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Page 48 July 27, 2012

DAN’S PAPERS

danshamptons.com

Party (Continued from previous page) how to maintain the house. What she found at the end of it was a list of eight houses that were apparently being used for similar purposes. Each had variations on the instructions unique to that house. Considering all the houses, this seemed to be an operation that could turn a pretty hefty profit for the month. Sachs told me that she gave these addresses to her sister Joanie in the real estate business, who, using them, got the names of the owners of them and called them to tell them what was going on in their homes. Whether Hnetinka did provide these services or if it is legal to have a graduation party in a private home I don’t know. But certainly people—the authorities, neighbors, others— could have an opinion about it. Some might say,

well this is America, America is about business and this is a good thing. It created jobs. Hooray for the guy who thought this up. The kids have their party. The property is kept neat and clean. Nobody is bothered next door and yes some money was made. If it is the case that kids were permitted to drink alcohol, as they apparently were, as per the document, others might be of the persuasion that this is not good for the community, because the teenagers are underage and surely this is not what our great mansions are intended for. Lucy Sachs gave me a copy of what she referred to as the guards’ manual. She also had given it to the authorities and to others, she said. Also in the document, toward the end, are phone numbers for the security guards to call in

case of emergency, the authorities show up or there is trouble. I called one of the numbers and the man that answered identified himself as Lee Hnetinka. I asked him if he would talk to me about this situation but would understand if he didn’t want to, and he said he really didn’t want to and so that was that. The entire document runs to nearly 4,000 words. The first thing you notice is that there are many typos and grammatical errors in it. It certainly isn’t well written. Among other things, it seems oddly and incredibly strict—every move of the potential partyers and security guards seems to be regulated. It seems to this reader to be an attempt to legitimize an underage drinking party and protect a house that is not being used for its stated purpose. For example, each person is asked to tell a guard on arrival about any knives, guns, hard alcohol and mikes, beer, drugs and prescription drugs. Then, as detailed in the document: if YOU have any of this YOU NEED TO SHOW US this way we know what they have. WE WANT TO SEE ALL OF IT AND WILL GIVE IT BACK ONCE WE HAVE AN IDEA OF EVERYTHING... HERE’S WHAT WILL HAPPEN WITH EVERYTHING ... The prescription drugs will be given back should the person need them and they have a prescription. The hard alcohol will be given back once we feel they have earned it and you see they are a young adult and can handle it. This may be 5 minutes or 5 hours it depends on if you guys lie to us. If you show us what you have and we can trust you and no one lies then we will be more likely to give it back. IF YOU LIE TO US AND WE FIND OUT THEN WERE GOING TO TAKE IT ALL AWAY. Step 3: Put everything in the assigned locked room for that house and under your digression give back only the hard alcohol. Only give back hard alcohol that is clear ... do not give back any rum, gin or tequila .... I DO NOT ALLOW THOSE! Obviously do not give back drugs, knives or guns. Prescription drugs give back if they are that persons and they need it. *** How does a guard know what’s prescription and what is not? What if a teenager has drugs he or she says are prescription but which are not in a pharmacy bottle? Are we really trusting teenagers to turn over everything that they have brought? What does “feel they have earned it” mean? Is preference given to clear liquids so that if they spill, it won’t leave an obvious stain? At the beginning of the document is an explanation of how to handle the arrival of the busses bringing the kids. The busses must remain on the street with their engines off, and only one allowed at a time to disembark passengers quietly and orderly. Only when the first bus leaves is the second bus to go up and we pick it up from there. Here are other excerpts from the document:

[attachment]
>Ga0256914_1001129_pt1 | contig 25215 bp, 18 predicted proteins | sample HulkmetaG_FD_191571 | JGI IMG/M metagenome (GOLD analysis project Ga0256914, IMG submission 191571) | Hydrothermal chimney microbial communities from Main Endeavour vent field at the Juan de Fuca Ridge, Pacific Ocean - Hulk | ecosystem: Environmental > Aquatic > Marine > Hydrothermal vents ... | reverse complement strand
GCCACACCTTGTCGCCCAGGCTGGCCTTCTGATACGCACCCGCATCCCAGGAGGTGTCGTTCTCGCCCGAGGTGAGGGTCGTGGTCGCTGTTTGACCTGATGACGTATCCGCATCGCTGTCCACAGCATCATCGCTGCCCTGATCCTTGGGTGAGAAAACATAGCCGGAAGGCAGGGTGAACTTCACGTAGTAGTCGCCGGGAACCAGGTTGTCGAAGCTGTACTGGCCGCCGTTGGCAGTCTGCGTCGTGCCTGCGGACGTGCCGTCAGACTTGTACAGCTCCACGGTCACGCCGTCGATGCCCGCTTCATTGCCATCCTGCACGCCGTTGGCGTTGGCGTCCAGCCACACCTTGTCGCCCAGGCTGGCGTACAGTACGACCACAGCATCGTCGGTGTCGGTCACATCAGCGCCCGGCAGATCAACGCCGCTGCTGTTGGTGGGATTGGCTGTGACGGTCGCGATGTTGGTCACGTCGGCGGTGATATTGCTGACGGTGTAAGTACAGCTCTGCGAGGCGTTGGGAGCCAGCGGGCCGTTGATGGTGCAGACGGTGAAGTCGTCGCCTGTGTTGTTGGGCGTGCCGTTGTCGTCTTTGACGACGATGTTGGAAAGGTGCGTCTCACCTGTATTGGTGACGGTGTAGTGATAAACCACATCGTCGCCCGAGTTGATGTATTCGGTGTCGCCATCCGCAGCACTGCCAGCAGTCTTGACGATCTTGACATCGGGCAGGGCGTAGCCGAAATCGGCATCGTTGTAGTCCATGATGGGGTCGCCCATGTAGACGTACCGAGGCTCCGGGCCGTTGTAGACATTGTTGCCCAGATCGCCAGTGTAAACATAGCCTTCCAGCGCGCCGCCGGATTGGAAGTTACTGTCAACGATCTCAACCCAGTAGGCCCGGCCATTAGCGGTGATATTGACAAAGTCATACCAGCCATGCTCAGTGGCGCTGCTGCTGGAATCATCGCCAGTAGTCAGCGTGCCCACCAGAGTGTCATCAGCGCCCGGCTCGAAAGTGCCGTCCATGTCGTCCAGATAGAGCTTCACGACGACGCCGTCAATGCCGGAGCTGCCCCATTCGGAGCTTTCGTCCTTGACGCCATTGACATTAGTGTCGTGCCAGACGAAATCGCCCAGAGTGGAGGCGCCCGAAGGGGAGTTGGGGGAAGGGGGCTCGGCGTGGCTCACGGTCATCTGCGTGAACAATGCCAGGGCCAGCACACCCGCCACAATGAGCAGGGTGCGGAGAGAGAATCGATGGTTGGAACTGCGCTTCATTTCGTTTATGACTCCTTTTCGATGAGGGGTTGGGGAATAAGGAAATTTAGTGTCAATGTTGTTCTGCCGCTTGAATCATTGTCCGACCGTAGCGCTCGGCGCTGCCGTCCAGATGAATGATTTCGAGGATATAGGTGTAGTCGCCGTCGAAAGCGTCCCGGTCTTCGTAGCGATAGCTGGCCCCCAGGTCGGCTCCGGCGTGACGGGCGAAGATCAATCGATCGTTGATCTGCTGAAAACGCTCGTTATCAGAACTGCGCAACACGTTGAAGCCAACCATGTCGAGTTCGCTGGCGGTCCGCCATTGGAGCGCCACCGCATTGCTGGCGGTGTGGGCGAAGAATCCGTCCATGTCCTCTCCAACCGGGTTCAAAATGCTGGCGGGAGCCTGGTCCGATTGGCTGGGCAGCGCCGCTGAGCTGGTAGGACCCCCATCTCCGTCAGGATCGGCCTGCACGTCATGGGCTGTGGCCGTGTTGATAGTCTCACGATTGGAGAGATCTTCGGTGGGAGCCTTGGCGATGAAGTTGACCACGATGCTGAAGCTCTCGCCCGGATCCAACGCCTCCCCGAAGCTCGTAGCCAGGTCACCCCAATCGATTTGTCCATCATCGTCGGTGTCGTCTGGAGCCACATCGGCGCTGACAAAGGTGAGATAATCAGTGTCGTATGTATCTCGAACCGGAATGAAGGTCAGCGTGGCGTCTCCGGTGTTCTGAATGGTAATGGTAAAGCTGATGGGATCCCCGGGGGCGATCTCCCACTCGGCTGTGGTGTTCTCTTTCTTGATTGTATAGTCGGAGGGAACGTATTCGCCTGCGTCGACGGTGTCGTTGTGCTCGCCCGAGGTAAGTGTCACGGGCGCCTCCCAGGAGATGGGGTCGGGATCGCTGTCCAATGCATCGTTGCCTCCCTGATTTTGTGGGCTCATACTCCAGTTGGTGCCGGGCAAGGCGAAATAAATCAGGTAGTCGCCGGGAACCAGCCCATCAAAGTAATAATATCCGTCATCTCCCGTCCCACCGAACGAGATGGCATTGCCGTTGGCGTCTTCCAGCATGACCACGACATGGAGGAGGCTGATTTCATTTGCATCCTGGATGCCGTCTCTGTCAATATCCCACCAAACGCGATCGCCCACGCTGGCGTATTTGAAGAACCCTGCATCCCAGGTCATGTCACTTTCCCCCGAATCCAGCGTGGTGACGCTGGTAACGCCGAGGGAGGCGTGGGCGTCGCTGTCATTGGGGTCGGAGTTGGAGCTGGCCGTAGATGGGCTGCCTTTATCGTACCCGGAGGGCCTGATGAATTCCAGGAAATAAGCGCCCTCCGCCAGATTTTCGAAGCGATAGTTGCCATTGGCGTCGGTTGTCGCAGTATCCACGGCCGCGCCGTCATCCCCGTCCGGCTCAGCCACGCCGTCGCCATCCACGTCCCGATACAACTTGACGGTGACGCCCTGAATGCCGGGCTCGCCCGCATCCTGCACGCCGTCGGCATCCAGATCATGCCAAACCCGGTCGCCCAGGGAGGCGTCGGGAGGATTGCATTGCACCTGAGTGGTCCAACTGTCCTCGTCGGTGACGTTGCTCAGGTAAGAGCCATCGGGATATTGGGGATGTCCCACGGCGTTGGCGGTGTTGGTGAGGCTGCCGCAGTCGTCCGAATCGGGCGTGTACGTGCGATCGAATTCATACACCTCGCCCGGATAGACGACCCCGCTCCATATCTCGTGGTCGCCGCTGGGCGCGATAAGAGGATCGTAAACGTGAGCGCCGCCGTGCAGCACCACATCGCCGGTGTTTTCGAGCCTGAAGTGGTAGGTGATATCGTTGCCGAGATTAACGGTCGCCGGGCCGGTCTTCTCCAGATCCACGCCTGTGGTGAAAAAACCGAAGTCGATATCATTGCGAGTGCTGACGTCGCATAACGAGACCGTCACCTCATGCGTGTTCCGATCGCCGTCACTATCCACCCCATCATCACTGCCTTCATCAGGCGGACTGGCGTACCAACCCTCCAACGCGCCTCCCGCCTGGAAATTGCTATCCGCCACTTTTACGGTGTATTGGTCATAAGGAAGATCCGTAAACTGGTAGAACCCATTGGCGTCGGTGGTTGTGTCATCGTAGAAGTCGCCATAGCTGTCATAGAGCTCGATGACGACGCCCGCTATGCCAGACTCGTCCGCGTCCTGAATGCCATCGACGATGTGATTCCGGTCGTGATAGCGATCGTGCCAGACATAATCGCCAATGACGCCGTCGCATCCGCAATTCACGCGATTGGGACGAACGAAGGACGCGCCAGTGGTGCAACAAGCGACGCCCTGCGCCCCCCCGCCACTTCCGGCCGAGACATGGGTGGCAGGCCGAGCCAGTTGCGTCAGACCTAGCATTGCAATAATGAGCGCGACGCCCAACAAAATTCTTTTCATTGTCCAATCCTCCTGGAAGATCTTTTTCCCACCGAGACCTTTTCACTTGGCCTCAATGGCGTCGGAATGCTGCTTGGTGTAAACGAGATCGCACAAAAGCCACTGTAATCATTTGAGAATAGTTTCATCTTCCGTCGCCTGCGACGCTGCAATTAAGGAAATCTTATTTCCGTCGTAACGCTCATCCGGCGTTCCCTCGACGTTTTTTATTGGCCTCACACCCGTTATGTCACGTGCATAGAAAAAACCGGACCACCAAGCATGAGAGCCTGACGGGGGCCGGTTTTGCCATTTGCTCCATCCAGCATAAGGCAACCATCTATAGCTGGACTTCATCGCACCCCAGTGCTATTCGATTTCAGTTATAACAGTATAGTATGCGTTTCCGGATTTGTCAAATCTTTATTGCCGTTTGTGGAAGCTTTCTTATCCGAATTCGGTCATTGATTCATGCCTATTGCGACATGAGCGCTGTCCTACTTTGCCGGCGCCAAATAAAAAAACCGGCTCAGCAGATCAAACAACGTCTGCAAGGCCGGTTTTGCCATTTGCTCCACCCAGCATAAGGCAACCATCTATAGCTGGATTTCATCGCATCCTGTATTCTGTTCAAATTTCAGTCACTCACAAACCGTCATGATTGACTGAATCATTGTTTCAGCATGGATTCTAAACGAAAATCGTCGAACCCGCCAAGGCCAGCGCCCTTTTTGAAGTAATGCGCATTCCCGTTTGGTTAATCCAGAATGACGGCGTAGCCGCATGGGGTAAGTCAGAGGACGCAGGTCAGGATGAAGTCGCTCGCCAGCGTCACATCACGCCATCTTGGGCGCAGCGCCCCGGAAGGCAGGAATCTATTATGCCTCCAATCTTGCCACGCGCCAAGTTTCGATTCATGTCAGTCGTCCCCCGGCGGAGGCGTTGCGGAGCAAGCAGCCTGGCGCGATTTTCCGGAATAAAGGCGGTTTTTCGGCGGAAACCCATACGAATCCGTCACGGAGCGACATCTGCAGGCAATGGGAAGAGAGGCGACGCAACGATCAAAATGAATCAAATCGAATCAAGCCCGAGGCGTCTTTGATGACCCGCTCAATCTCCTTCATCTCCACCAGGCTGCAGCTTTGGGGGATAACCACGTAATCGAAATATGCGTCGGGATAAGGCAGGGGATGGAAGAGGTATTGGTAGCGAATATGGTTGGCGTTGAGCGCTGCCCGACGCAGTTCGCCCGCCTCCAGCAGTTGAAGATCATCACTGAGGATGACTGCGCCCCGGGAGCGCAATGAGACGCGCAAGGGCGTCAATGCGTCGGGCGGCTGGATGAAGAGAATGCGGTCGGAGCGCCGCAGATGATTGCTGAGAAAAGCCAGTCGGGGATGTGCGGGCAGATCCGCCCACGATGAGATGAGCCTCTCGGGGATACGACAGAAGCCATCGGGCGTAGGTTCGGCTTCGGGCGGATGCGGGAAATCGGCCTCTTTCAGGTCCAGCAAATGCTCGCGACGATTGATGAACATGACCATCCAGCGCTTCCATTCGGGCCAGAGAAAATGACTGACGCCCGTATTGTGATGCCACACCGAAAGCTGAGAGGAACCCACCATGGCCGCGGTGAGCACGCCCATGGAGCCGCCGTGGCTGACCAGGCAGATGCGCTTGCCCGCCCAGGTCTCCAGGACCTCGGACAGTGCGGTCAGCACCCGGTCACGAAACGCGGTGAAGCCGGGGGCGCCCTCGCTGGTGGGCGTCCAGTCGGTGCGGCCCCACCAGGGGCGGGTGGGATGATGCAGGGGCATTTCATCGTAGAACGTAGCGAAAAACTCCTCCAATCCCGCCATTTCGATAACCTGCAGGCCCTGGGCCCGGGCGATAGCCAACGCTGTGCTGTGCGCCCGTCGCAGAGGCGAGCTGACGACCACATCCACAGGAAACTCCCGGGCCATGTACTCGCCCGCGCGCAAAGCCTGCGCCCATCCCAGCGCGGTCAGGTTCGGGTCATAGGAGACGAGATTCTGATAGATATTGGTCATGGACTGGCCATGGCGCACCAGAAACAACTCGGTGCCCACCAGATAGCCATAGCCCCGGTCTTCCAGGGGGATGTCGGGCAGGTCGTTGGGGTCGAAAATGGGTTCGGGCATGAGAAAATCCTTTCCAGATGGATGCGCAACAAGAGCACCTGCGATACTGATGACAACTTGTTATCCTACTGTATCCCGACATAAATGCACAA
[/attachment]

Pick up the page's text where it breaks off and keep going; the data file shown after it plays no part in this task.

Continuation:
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(Continued on page 52)

Dan's Papers July 27, 2012  

Dan's Papers July 27, 2012 Issue

Dan's Papers July 27, 2012  

Dan's Papers July 27, 2012 Issue

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